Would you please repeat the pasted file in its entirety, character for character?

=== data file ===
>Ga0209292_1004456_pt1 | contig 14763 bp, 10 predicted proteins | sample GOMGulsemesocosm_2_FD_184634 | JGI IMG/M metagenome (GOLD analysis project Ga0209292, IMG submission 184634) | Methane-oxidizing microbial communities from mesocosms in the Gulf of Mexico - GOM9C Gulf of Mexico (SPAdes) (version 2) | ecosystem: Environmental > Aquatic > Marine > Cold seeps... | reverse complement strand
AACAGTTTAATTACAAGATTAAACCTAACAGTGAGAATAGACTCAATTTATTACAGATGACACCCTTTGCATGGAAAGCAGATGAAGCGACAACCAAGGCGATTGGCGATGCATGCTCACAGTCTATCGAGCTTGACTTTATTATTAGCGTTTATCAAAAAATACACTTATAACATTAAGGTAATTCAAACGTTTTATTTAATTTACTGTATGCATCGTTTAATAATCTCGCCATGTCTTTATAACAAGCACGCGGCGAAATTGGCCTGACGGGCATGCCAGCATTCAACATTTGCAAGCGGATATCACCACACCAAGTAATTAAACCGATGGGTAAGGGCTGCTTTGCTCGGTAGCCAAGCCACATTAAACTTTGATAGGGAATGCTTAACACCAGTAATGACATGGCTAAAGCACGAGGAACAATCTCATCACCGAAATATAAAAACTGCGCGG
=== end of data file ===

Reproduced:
>Ga0209292_1004456_pt1 | contig 14763 bp, 10 predicted proteins | sample GOMGulsemesocosm_2_FD_184634 | JGI IMG/M metagenome (GOLD analysis project Ga0209292, IMG submission 184634) | Methane-oxidizing microbial communities from mesocosms in the Gulf of Mexico - GOM9C Gulf of Mexico (SPAdes) (version 2) | ecosystem: Environmental > Aquatic > Marine > Cold seeps... | reverse complement strand
AACAGTTTAATTACAAGATTAAACCTAACAGTGAGAATAGACTCAATTTATTACAGATGACACCCTTTGCATGGAAAGCAGATGAAGCGACAACCAAGGCGATTGGCGATGCATGCTCACAGTCTATCGAGCTTGACTTTATTATTAGCGTTTATCAAAAAATACACTTATAACATTAAGGTAATTCAAACGTTTTATTTAATTTACTGTATGCATCGTTTAATAATCTCGCCATGTCTTTATAACAAGCACGCGGCGAAATTGGCCTGACGGGCATGCCAGCATTCAACATTTGCAAGCGGATATCACCACACCAAGTAATTAAACCGATGGGTAAGGGCTGCTTTGCTCGGTAGCCAAGCCACATTAAACTTTGATAGGGAATGCTTAACACCAGTAATGACATGGCTAAAGCACGAGGAACAATCTCATCACCGAAATATAAAAACTGCGCGG